Takeover: #135 Inge van Heerde
Inge van Heerde: Instagram/Website
Inge van Heerde is a Fine Art and Design in Education alumna from the HKU, who has always continued to make art next to being a high school art teacher.
Making art is a way to better understand herself and everything around her; behavioral patterns of humans, as well as the little things and the big, influential relationships in her life. Inge also involves aspects of alienation and the context of people in their environment, how or if it shapes them. Her fascination for human behavioral patterns is the catalyst of her work. Her artworks stem from personal relationships and experiences but are ultimately presented and transformed into a universal image, recognizable for everyone.
“The works are self-portraits. I am also often the model in my work.”
Photography and film are important media, with which she captures her performances. Inge likes to get out and about, to explore environments and try out different things on the spot. She maintains a playful attitude towards what she sees. After taking the photos, Inge continues to work on them by scratching, sanding and tampering with them, with knives or markers. This process shows the importance of adding and removing layers. By doing so, she appropriates her own images, truly making it her own and making it more substantive.
“Just pictures weren't enough for me. I needed those other actions to master it, to affect the work, to give it more value for myself. To me, those different layers represent patterns that you can remove or add. This slumbers through the works.”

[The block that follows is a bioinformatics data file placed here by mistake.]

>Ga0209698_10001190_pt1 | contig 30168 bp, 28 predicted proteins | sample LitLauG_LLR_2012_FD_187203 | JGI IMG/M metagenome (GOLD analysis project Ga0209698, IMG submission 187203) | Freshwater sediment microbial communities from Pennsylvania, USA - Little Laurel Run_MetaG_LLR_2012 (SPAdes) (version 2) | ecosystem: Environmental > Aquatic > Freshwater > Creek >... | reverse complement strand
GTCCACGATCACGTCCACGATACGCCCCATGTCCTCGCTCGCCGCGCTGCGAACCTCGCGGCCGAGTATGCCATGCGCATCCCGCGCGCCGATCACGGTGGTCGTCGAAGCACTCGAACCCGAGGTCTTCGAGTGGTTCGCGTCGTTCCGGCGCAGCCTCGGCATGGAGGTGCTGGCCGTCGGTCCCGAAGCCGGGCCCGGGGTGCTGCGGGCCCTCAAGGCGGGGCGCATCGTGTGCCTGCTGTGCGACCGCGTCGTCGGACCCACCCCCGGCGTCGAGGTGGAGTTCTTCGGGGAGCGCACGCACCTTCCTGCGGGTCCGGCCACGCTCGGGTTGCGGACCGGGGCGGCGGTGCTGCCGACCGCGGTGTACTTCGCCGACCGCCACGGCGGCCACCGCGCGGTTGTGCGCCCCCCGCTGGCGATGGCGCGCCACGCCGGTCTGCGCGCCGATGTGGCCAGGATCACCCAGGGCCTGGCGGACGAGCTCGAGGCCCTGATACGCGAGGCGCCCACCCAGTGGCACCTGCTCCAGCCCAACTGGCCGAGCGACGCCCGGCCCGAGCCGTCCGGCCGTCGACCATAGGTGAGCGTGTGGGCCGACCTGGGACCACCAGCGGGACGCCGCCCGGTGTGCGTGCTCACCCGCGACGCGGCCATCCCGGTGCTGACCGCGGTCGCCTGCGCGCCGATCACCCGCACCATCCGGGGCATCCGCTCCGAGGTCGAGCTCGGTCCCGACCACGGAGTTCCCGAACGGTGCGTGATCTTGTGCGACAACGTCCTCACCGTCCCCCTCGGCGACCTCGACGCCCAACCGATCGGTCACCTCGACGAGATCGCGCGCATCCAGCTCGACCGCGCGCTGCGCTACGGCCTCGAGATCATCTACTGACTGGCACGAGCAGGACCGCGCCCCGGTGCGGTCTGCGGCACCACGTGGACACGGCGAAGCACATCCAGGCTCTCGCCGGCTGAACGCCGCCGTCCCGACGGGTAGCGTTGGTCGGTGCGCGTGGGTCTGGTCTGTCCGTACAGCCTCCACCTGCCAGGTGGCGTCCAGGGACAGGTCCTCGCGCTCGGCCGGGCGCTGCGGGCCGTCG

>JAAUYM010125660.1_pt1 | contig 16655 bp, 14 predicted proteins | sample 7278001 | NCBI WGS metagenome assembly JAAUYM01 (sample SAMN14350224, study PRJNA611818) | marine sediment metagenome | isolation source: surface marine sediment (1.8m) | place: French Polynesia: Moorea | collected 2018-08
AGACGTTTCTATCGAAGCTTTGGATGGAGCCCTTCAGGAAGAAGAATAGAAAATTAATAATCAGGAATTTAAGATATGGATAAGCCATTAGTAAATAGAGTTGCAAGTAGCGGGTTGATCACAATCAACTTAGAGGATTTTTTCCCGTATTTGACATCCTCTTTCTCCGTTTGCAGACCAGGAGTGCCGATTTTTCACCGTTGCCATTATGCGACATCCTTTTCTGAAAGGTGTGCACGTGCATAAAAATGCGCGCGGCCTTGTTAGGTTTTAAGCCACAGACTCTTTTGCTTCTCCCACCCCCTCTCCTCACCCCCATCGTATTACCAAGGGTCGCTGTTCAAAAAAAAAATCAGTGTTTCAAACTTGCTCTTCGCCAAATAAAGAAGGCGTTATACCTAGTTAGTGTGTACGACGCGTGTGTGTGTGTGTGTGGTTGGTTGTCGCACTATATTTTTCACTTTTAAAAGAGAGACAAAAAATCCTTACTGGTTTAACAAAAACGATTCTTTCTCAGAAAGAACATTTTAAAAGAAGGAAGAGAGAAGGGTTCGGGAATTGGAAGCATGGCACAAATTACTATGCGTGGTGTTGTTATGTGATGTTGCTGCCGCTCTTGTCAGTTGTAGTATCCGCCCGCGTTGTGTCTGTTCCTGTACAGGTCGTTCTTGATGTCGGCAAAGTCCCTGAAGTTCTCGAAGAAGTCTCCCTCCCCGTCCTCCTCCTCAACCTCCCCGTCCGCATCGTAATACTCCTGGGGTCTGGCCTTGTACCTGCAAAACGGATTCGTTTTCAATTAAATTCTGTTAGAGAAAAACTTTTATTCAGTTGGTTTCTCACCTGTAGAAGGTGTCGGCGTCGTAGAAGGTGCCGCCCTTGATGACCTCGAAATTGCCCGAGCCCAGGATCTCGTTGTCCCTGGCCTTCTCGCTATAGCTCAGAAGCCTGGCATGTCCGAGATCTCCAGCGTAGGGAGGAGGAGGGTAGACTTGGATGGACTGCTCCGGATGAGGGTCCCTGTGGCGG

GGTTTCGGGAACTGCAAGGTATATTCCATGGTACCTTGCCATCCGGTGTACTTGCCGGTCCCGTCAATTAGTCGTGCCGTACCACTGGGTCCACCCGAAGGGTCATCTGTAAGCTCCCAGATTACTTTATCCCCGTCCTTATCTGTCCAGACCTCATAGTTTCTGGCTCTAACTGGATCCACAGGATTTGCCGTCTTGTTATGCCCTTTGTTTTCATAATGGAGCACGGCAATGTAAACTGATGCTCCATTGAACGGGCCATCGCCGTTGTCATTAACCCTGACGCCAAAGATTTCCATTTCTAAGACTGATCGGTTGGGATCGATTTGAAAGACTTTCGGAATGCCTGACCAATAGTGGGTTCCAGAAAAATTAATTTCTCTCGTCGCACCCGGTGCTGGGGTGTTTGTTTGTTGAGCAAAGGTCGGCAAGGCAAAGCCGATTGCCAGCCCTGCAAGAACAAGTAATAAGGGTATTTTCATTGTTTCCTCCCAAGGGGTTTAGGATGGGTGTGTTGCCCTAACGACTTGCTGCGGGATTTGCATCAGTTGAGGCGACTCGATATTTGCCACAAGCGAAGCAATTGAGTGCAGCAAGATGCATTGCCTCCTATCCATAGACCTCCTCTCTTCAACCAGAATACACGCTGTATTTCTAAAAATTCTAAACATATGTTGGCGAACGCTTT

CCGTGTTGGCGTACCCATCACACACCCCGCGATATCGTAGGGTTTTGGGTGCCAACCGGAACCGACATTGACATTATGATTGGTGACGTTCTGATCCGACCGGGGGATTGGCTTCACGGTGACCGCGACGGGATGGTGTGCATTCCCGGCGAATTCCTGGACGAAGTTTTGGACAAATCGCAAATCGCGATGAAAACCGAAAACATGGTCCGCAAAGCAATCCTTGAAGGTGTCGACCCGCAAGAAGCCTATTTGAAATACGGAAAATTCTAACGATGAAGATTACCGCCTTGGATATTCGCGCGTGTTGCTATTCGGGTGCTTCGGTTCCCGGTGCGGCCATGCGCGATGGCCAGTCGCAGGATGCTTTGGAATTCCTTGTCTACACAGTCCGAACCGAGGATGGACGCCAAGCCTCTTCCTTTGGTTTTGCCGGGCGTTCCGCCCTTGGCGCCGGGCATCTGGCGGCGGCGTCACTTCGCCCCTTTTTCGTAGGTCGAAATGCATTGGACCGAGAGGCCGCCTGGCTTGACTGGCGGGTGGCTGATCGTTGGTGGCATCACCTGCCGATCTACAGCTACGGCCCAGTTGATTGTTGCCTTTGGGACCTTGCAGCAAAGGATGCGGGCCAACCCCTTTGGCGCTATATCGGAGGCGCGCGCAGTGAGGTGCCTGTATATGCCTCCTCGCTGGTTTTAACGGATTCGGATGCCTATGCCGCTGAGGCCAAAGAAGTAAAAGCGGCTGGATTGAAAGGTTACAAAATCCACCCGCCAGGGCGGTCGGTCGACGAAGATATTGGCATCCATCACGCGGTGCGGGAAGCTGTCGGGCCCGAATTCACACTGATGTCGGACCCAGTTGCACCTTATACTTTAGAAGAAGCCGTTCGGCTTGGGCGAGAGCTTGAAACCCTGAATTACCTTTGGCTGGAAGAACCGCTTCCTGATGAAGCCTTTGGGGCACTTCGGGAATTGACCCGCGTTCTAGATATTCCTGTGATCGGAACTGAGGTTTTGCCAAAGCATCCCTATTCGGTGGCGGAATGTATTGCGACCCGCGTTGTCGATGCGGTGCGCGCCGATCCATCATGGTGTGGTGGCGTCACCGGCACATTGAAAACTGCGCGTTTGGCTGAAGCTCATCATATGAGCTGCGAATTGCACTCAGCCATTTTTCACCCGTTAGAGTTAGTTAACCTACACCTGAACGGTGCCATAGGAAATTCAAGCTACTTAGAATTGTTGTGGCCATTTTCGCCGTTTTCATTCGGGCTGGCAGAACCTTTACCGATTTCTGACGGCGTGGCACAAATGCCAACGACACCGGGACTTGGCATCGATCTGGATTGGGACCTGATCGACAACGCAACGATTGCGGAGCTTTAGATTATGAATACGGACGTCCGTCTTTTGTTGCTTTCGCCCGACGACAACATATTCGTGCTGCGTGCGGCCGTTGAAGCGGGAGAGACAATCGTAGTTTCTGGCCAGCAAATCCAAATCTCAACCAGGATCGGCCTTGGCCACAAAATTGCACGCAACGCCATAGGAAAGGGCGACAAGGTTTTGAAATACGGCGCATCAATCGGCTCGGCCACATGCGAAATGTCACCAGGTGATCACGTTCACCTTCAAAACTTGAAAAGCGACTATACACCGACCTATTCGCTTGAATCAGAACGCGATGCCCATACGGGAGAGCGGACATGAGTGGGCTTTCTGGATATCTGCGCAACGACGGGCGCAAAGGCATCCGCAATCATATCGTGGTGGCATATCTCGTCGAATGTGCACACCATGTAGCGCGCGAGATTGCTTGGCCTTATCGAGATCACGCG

The scratches may look rugged or tough, but they’re not just there for the sake of aesthetics. To Inge, they signify discomfort. In order to get to something new and unique, or to come to your own core, one must break through discomfort and influences from one’s upbringing or society. Her works balance on the line between discomfort, vulnerability, humor and alienation, just like life.
“Life consists of magical and tragic moments, like flying and falling. When does flying turn into falling? It seems to be so far from each other, but it is closer than you might think. I ask myself; what's in between flying and falling, the middle area, the bobbing, the floating?”
As Inge explained, floating is actually a very difficult exercise. Metaphorically, floating can mean having patience and confidence in what is to come. Literally, floating in water, being still and relaxed, is quite hard. To be precisely in the state you want to be in, demands something from you. In her work, she gives this vulnerability a place.
Myths, stories and archetypes about the indomitable and wild woman, standing in her own strength, are a great source of inspiration to Inge. She is drawn to the feeling of being a woman in your own strength, having determined your value for yourself and not worrying about values imposed on you by others and society. The myths might be extreme, working with hyperbole, but the archetypes can teach us something about our own lives. Inge’s works might evoke something recognizable for you, too.
“In life, there are also types of people who exhibit certain typical behavior, like in those myths. You see how they navigate through life and react to each other, how they influence each other. I am able to find recognition in those extremes and to interpret my own behavior”
#135 (26/10 - 1/11 2020) written by Anisa Demirci and Cheyenne Pattiwaël